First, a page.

• Form to Register Information on the Places of Memory of “The Slave Route” in the Latin Caribbean
  • Hard Copy Form
  • Working Chronogram.

 The Chairman of the meeting opened the discussion of the documents with the following interventions:

Dr. Jesús Guanche (Cuba) proposed that before the application of the methodology, meetings be held at national level with the specialists involved.

Ms. Patricia Green, from the UNESCO Kingston Office, commended the Consultants for their work. She suggested that the experts in charge of the follow-up of the project should take into account the results of the different meetings held on the matter at the Caribbean level to integrate the conclusions adopted, particularly in the field of terminology and methodology, and she recommended that the cooperation between the two Offices should continue with the implementation of this project. 

Dr. Miguel Barnet (Cuba), Chairman of the Fundación Fernando Ortiz and member of the International Committee of the “Slave Route” Project, also commended the Consultant and his team, authors of what is in his opinion, a methodology applicable in any country with these monuments and legacy, as something alive in their cultures. 

Regarding item III of the Register, in his opinion a Characterization of the Bearer Community was needed, not only from the physical point of view, but we should go into an in-depth interaction of the social dynamics; the way in which life was developed and the relations between the community and ethnic groups; how their carried out their day-to-day life, their customs and how that culture contributed to the final identity of those nations and peoples.

It is important that they are seen not only as cold structures or relics: because these human beings who were abducted and brought to America also throbbed with life, and where they left here an extraordinary legacy that we must record: not only to see the wounds, but also register the cultural, economic and historic contribution of those men and women who that suffered slavery.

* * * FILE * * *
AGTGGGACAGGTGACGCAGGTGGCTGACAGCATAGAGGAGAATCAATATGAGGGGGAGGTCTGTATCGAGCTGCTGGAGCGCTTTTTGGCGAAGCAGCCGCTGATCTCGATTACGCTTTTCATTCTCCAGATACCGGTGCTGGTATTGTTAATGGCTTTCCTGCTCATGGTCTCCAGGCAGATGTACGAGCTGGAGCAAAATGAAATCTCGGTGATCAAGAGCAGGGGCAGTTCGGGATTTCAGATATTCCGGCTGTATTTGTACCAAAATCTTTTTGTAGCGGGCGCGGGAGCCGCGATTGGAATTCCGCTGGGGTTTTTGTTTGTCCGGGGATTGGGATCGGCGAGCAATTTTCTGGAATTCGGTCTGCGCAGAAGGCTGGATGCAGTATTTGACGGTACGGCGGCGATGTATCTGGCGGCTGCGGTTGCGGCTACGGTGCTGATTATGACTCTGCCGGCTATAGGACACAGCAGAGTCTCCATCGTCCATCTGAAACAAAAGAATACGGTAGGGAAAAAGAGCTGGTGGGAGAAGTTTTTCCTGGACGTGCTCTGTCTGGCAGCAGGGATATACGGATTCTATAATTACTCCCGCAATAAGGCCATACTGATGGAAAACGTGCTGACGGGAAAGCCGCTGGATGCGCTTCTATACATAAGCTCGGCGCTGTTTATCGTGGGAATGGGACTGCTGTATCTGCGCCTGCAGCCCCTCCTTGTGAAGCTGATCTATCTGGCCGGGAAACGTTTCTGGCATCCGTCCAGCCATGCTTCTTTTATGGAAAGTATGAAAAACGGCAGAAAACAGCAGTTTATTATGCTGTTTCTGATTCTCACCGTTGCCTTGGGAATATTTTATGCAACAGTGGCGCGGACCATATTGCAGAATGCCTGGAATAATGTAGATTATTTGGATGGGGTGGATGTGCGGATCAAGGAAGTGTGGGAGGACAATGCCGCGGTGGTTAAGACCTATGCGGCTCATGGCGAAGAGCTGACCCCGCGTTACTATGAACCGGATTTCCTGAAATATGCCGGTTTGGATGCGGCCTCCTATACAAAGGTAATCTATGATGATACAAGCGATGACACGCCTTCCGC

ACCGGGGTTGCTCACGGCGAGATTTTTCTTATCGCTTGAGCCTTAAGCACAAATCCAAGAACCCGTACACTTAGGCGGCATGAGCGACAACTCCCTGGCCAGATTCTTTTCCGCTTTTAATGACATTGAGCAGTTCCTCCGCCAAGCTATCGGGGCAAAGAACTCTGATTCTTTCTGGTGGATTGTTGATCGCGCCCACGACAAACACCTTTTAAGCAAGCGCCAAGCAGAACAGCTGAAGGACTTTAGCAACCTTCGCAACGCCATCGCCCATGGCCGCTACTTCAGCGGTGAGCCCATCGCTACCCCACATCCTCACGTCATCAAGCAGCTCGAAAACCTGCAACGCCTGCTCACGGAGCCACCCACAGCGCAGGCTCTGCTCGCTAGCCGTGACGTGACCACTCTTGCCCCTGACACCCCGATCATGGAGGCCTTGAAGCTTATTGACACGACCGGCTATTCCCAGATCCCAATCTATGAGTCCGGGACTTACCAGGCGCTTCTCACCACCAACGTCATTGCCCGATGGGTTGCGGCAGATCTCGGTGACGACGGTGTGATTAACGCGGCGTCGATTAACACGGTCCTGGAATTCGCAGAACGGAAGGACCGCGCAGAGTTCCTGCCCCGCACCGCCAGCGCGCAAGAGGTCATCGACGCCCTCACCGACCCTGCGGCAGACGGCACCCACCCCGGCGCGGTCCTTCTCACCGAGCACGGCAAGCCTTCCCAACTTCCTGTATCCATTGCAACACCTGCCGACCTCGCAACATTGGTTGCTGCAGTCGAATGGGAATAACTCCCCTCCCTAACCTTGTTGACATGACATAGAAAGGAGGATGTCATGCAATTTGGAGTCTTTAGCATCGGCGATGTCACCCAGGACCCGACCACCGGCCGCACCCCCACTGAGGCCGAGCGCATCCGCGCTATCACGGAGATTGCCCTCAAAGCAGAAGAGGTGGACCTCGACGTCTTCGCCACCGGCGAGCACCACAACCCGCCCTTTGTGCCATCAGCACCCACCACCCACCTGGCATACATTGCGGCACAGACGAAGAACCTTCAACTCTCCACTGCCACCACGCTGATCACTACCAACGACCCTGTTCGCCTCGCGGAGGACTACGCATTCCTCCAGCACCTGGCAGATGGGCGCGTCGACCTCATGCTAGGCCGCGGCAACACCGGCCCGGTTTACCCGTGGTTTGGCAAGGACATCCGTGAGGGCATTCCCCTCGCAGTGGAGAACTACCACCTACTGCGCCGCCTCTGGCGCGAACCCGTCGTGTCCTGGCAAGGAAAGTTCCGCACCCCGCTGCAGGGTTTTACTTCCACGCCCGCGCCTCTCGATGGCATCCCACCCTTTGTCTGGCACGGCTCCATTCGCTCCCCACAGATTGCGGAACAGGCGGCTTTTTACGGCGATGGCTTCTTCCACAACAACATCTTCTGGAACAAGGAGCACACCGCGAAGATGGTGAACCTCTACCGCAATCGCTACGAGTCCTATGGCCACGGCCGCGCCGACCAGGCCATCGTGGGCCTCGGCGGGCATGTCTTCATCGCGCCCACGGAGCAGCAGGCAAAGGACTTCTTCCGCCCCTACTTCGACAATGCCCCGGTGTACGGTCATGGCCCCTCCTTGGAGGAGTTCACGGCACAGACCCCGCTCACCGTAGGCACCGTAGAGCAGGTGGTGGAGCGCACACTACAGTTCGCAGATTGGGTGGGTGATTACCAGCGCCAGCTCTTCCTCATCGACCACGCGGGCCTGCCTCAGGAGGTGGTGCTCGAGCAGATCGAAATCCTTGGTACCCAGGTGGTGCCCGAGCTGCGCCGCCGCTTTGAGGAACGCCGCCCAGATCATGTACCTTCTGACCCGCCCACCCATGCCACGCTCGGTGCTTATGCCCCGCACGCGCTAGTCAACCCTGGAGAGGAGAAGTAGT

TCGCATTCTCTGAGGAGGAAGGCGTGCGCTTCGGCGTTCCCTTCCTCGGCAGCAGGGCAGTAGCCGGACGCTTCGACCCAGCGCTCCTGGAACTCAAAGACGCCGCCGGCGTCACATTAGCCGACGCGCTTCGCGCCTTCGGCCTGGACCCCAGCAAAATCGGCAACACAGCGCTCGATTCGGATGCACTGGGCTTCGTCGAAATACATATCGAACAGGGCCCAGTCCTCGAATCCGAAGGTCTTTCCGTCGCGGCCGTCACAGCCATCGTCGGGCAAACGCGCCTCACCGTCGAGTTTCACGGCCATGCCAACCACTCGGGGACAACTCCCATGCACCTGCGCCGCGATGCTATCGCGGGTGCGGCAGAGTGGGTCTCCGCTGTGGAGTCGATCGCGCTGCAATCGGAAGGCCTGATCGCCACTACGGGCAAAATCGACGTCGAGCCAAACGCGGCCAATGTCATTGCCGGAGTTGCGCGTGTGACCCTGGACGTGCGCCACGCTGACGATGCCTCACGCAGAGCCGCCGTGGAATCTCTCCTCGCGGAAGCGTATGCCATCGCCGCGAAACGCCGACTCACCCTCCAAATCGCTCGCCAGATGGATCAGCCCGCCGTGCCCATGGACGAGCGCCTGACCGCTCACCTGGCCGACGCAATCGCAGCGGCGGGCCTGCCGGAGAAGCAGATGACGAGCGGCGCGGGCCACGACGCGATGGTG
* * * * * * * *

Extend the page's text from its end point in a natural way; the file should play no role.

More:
Mr. Hurbon (Haiti) suggested that each country should apply the register according to their own context, and analyze the results of the different meetings of the Caribbean on the subject.

Mr. Luc Alofs (Aruba) made some observations to the Short-Term Objectives  contained in the Concept Paper of the Project Places of Memory of the Slave Route in the Latin Caribbean, among which we can mention the following: the development of educational programs, and programs for culture and tourism; the exchange of experiences on the archives of memory, strengthening their preservation and to microfilm and digitize the information contained, which will enable its conservation and exchange; to define the extent of the concept of oral traditions and tourist culture, and the close link between what is tangible and what is intangible.

After a broad debate session, Mr. Hurbon (Haiti), Chairman of the Session, called for the adoption of the Concept Paper of the Project Places of Memory of the “Slave Route” in the Latin Caribbean and the Methodological Documents, together with the Working Chronogram, which were all adopted unanimously, taking into account the aforementioned suggestions.

During the May 18 morning session, chaired by Ms. Glenis Tavárez (Dominican Republic), other Projects Developed in the Framework of the “Slave Route” were submitted, not only by the Culture Sector of the Department of State for Culture, but also by other sectors (such as Communication and Education), to inform the delegates and stimulate possible interactions between the Project Places of Memory of the Slave Route in the Latin Caribbean and those mentioned before.